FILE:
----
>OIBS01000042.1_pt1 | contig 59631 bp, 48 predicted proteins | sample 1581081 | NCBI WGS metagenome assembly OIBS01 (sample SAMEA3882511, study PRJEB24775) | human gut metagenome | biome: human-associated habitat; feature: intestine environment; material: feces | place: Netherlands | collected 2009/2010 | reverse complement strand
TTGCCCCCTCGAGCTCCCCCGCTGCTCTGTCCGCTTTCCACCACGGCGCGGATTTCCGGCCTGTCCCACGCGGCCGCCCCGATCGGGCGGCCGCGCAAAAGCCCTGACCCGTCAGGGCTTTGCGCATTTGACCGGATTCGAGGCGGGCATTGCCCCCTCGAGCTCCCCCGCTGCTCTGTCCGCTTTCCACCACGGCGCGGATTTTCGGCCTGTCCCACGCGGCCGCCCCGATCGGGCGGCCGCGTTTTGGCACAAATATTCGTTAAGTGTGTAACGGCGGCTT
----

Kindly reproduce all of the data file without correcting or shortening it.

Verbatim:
>OIBS01000042.1_pt1 | contig 59631 bp, 48 predicted proteins | sample 1581081 | NCBI WGS metagenome assembly OIBS01 (sample SAMEA3882511, study PRJEB24775) | human gut metagenome | biome: human-associated habitat; feature: intestine environment; material: feces | place: Netherlands | collected 2009/2010 | reverse complement strand
TTGCCCCCTCGAGCTCCCCCGCTGCTCTGTCCGCTTTCCACCACGGCGCGGATTTCCGGCCTGTCCCACGCGGCCGCCCCGATCGGGCGGCCGCGCAAAAGCCCTGACCCGTCAGGGCTTTGCGCATTTGACCGGATTCGAGGCGGGCATTGCCCCCTCGAGCTCCCCCGCTGCTCTGTCCGCTTTCCACCACGGCGCGGATTTTCGGCCTGTCCCACGCGGCCGCCCCGATCGGGCGGCCGCGTTTTGGCACAAATATTCGTTAAGTGTGTAACGGCGGCTT